Let $\mu$ be a probability measure on $(0,\infty)$, and let $(\mathbf X_n)_1^\infty$ be a sequence of independent $\mu$-distributed random variables. Fix $\kappa > 0$, and consider

A) $\int x \; d\mu(x) = \infty$

B) There almost surely exist infinitely many $n$ such that $$ \mathbf X_{n + 1} > \kappa \sum_{i = 1}^n \mathbf X_i. $$

Then (B) implies (A) (this follows from the law of large numbers together with the Borel-Cantelli lemma.) My question is: does (A) imply (B)?

According to the generalized Borel-Cantelli lemma, condition (B) is equivalent to

B$'$) The series $$ \sum_{n = 1}^\infty \mu\left(\left(\kappa\sum_{i = 1}^n \mathbf X_i,\infty\right)\right) $$ diverges almost surely. This fact was used to show that (B) holds when $d\mu(x) \sim x^{-(1 + \varepsilon)} dx$ ($\varepsilon\in (0,1)$.) I can also use it to show that (B) holds when $d\mu(x) \sim 1/(x^2\log(x))$, $d\mu(x) \sim 1/(x^2\log(x)\log\log(x))$, etc., using complicated calculations. This is highly suggestive that the result holds in general...

  • $\begingroup$ Your title seems to ask whether A implies B, but your question is whether B implies A? $\endgroup$ Sep 26, 2014 at 2:39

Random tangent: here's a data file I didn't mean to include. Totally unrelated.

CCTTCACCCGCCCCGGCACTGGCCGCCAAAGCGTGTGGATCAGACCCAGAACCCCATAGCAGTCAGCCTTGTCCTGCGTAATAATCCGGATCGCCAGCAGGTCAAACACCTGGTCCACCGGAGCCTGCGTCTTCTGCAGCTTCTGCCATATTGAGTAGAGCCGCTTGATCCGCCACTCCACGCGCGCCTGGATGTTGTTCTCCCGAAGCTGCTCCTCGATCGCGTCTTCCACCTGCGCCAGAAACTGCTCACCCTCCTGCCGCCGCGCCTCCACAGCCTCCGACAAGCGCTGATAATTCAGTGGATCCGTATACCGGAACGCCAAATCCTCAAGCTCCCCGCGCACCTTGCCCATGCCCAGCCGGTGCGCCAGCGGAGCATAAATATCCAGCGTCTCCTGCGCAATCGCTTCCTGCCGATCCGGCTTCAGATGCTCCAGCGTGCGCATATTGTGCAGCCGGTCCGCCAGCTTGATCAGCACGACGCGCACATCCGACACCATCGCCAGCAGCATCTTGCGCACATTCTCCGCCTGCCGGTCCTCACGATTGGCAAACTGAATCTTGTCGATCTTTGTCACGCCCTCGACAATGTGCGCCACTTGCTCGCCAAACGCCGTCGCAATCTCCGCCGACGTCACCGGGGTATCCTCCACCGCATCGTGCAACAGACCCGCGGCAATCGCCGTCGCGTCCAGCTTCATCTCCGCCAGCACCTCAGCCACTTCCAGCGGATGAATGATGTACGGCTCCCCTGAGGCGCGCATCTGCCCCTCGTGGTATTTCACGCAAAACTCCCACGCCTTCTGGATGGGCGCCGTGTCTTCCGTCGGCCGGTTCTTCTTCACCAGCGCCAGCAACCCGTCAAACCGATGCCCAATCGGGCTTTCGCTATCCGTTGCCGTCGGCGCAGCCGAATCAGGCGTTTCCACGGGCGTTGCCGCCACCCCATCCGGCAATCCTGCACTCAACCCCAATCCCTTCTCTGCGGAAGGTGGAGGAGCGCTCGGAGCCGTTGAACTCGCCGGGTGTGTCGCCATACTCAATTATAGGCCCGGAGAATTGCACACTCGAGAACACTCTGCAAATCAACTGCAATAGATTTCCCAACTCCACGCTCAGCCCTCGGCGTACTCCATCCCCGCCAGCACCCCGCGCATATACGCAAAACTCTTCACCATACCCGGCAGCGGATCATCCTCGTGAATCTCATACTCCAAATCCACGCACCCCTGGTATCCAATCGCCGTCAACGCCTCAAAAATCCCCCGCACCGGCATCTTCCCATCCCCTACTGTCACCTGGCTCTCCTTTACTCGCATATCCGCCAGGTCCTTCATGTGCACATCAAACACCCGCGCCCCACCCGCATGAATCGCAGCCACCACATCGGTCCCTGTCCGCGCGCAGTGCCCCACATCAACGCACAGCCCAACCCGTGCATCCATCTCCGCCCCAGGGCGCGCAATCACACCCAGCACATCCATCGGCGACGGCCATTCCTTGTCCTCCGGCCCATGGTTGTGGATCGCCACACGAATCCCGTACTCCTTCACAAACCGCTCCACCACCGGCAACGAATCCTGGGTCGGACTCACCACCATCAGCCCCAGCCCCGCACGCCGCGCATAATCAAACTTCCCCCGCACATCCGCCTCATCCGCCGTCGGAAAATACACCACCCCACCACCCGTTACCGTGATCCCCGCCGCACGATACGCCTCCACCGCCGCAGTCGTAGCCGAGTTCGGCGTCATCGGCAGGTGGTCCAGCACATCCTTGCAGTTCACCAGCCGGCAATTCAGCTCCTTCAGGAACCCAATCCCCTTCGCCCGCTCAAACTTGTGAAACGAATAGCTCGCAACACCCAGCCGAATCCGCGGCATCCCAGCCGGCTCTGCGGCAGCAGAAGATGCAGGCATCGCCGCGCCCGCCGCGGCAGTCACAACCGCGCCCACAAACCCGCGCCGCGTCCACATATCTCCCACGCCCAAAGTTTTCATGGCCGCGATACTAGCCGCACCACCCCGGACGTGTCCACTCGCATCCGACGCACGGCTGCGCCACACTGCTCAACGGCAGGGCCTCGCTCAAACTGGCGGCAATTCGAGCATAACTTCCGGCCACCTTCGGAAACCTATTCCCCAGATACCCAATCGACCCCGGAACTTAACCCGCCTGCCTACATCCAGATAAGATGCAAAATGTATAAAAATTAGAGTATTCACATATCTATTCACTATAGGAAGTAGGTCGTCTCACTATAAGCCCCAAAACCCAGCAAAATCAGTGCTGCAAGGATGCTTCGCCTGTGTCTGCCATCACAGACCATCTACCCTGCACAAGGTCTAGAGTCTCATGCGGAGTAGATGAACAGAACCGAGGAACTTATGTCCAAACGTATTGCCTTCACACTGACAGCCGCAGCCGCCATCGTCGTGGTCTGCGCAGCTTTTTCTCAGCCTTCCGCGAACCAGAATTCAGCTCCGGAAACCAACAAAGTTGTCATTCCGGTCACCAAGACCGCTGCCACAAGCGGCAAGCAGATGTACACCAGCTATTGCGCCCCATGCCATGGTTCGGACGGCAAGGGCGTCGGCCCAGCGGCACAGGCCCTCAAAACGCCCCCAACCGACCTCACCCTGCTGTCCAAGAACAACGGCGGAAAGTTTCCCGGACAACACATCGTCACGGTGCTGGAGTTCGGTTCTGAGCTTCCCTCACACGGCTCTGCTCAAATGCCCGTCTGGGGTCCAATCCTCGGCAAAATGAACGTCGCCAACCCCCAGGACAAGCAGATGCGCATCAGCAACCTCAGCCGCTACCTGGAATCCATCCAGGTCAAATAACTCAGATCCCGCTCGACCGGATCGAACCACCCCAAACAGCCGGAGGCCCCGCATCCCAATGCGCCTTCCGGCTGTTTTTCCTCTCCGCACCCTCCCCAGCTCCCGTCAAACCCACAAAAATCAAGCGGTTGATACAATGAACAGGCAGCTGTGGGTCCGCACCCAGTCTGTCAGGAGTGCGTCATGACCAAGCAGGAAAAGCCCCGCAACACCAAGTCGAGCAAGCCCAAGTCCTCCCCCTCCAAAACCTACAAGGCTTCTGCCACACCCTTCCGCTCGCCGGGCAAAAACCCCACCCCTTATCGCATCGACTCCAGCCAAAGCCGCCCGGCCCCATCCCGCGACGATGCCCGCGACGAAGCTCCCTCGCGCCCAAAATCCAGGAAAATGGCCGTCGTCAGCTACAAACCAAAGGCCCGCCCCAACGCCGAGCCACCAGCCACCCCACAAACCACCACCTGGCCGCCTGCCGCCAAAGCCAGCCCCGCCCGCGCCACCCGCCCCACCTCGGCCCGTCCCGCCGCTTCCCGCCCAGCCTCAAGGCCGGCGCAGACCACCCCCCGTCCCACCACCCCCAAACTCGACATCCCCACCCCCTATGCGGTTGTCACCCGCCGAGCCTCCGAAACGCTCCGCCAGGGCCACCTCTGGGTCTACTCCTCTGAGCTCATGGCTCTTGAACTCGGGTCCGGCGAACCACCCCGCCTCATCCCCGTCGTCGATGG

• $\begingroup$ Right - so I'm not sure about the question either. If $(X_n)$ is a sequence of positive iid random variables, if $\alpha<\mathbb EX_1$, we a.s. have $\sum_{i=1}^n X_i>n\alpha$ for all large $n$. The SLLN also implies $X_{n+1}<\alpha n$ for large $n$, so that if $\mathbb EX_1<\infty$, then B does not hold. You explained why B does hold if the expectation is infinite, so we're done, right? $\endgroup$ Sep 26, 2014 at 5:44
  • $\begingroup$ Yeah, sorry, I got the order of implication confused. I know (B) implies (A) and want to know whether (A) implies (B). $\endgroup$ Sep 26, 2014 at 13:44

1 Answer 1


In 1970, Harry Kesten proposed essentially this question in the Advanced Problems section of The American Math Monthly.

Let $X_1, X_2, \ldots, X_n$ be iid random variables and $S_n = \sum_{i=1}^n X_i$. Show that $$ \limsup_{n\to\infty} \frac{|X_n|}{|S_{n-1}|} = \infty \quad \text{with probability 1,} $$ whenever the $\mathbb E |X_i|$, the expectation of $|X_i|$ is infinite.

The solution, also by Kesten, is in the March 1971 issue (The American Math Monthly, vol. 78, no. 3, 305–308). The proof relies on first reducing to the case where the $X_i$ take values in $\{2^k: k \in \mathbb N\}$.

He further uses it to prove a result of Chow and Robbins,

If $\mathbb E|X_i| = \infty$ and $(b_n)$ is any sequence of positive numbers, then either $\liminf_n |S_n|/b_n = 0$ almost surely or $\limsup_n |S_n|/b_n = \infty$ almost surely.


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